- Read the following fictional summaries of how people have applied results from psychological studies.
- Identify one or more reasons why the application is misguided and might not work.
#1 Social Media and Anxiety: One study in the USA showed a correlation between social media and anxiety so a school in Japan has banned the use of social media.
#2 Music Class and GPA: A study in the USA found that elementary school students who took music lessons after school had higher GPAs on average than other students, so a high school in Malaysia made music lessons mandatory for all students.
#3: Hotel Towels: Because of Cialdini’s study on using social influence to increase the rate of hotel towel usage, a hotel chain in India is spending thousands of dollars to change the cards they use in their own hotels.
#4: Rat Disneyland: A mom in Canada read about the Rosenzweig and Bennet study on enriched and deprived environments and the effect this has on rats’ brains, so she redecorated her kids’ bedrooms so they are filled with toys, posters, a TV, video games and lots of stimulation. The kids desks where they do their homework are covered in toys, gadgets and other stimulating things.
#5: Mindfulness in Prisons: Based on studies on healthy participants that show mindfulness can reduce amygdala activity and increase PFC activity when confronted with social threat (e.g. images of angry faces in fMRI studies), prisons across Russia are making mindfulness sessions mandatory for all prisoners.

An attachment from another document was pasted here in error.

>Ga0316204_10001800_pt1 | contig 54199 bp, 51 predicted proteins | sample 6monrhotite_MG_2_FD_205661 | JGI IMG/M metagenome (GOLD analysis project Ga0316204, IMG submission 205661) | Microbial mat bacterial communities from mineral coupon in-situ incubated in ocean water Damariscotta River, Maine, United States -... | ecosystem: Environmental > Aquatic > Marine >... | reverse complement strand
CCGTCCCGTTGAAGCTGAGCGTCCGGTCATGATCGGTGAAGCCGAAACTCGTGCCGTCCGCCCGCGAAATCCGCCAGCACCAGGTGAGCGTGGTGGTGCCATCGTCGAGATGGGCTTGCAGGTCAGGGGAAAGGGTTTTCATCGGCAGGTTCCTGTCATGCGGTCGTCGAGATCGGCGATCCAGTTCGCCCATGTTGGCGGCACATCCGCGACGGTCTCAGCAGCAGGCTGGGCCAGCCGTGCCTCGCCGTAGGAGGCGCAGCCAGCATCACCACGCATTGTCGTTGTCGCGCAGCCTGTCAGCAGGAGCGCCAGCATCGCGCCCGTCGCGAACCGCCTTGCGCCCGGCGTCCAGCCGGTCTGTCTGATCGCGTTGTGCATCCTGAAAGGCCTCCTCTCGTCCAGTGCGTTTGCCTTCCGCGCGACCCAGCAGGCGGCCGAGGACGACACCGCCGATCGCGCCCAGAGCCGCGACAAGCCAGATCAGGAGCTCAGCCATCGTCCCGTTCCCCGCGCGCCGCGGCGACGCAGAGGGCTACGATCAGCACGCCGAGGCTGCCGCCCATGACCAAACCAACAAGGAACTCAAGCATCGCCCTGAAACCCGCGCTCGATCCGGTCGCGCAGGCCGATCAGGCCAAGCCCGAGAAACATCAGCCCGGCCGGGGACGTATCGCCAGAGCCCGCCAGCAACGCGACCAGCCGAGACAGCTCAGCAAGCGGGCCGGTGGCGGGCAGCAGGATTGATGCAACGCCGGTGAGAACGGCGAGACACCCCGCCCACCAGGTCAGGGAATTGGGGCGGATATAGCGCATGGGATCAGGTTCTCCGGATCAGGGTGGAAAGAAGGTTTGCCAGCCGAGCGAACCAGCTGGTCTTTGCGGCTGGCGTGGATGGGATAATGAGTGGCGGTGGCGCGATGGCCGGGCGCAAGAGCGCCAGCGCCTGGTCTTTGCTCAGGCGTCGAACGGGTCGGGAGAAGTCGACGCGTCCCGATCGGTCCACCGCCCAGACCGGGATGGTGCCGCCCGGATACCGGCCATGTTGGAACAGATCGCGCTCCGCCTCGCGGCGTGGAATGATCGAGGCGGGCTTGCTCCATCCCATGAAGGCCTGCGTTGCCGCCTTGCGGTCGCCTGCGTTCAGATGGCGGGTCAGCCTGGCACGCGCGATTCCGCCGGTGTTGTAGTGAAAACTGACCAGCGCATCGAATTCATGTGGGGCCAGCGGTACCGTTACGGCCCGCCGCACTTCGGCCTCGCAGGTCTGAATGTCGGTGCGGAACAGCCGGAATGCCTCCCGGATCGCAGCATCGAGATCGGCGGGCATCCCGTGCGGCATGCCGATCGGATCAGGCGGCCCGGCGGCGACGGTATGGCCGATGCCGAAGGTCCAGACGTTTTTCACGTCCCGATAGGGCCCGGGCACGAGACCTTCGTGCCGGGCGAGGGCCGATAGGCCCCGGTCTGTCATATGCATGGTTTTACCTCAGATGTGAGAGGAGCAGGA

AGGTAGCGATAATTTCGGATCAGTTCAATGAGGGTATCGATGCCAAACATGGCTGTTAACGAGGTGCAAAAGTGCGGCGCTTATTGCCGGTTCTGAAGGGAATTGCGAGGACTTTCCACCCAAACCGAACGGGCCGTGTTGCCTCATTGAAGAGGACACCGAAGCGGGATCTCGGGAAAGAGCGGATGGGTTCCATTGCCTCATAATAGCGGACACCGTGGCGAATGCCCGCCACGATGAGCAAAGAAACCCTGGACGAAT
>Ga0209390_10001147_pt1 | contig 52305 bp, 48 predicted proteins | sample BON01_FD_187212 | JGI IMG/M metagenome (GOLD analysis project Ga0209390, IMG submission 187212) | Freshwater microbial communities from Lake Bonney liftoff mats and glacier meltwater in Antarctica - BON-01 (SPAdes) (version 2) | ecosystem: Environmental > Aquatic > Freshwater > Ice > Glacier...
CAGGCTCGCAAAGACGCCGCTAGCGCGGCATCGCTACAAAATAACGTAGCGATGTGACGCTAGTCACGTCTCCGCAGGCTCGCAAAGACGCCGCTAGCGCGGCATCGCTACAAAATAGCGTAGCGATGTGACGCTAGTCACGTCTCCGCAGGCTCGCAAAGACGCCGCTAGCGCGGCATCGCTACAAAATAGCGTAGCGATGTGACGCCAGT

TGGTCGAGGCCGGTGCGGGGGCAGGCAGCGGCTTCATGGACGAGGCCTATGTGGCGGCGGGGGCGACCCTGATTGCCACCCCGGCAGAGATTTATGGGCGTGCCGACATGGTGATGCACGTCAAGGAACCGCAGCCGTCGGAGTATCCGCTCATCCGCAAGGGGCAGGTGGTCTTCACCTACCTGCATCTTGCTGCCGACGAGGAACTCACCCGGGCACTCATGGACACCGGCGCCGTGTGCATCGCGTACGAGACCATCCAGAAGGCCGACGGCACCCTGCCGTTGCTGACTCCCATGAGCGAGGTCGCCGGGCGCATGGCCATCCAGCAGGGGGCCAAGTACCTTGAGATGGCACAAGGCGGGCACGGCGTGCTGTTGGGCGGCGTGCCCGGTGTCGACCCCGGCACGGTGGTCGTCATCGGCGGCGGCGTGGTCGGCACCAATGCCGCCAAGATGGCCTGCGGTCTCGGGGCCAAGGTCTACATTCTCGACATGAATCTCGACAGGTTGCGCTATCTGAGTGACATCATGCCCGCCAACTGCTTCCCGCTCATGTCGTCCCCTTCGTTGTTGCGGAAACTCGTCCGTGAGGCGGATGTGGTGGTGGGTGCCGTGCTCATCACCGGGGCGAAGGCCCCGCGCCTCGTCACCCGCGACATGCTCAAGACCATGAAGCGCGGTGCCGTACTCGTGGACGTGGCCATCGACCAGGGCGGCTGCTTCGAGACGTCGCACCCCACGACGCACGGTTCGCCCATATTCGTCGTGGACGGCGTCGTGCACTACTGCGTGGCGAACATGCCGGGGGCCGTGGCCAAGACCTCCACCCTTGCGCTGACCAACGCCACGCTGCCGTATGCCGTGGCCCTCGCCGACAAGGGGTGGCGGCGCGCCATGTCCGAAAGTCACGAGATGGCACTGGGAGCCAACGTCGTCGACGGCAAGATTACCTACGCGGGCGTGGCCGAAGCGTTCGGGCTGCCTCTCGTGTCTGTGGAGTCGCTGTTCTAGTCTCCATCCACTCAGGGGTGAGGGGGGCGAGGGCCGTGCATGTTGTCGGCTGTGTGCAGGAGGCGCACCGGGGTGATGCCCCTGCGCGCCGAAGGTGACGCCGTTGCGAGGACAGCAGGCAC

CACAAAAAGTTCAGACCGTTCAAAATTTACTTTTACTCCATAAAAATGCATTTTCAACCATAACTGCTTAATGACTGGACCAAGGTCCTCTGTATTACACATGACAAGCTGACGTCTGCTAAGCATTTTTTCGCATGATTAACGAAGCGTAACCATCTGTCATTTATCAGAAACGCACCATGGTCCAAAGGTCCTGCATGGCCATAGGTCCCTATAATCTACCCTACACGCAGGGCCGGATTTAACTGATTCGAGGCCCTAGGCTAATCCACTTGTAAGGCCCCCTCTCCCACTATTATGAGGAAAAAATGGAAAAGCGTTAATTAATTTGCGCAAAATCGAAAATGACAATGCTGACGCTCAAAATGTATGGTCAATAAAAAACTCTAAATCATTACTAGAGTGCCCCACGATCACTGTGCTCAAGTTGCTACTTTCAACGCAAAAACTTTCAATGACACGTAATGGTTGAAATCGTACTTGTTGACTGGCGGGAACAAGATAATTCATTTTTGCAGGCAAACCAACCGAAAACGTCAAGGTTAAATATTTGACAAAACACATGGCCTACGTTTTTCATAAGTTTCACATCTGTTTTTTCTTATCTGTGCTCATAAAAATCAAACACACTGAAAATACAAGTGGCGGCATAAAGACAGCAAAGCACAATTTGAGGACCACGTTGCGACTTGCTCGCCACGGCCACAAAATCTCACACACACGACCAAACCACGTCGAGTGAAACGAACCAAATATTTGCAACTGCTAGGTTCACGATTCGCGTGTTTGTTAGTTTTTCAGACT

#6: Chocolate and PTSD: Studies have shown that low tryptophan can decrease activity in the PFC when viewing emotional images of faces while in an fMRI machine. Low PFC function has been correlated with PTSD symptoms. Because chocolate contains tryptophan, a psychiatrist in South Africa is prescribing a bar of chocolate per day for her patients.
Teachers: Some answers are included in the teacher workbook in the Quantitative Methods Support Pack.
Extension Task #1
There are some key terms that can be used to identify specific issues with generalizability. Read the definitions below (and there’s more detail in the textbook) and see if any of these terms are relevant to your generalizability issues you identified in the above study.
- Ecological validity: generalizability based on the environment of the original study (most commonly applied to laboratory experiments).
- Population validity: generalizability based on the extent to which the results can be generalized to a wider (or different) population.
- Mundane realism: generalizability based on the extent to which the procedures in the study reflect real life scenarios.
- Historical validity: generalizability based on the era in which the study was conducted (e.g. applying studies from the 1950s to today’s society).
- Correlation/Causation: not a type of validity of methodology, but it is relevant when assessing the use of evidence to support an argument.
Exam Tip: If you’re not sure which type of validity you are referring to, it’s fine to use the broad term “generalizability.”
Extension Task #2
The key to scoring high marks for critical thinking is to have well-developed explanations of issues of generalizability. This includes giving reasons why the results might not be applicable to other contexts. Choose one of the study/application summaries above and write a detailed explanation (about 100+ words) of why there is an issue of generalizability.
These posts might help as they have examples:
Feel free to leave questions or comments.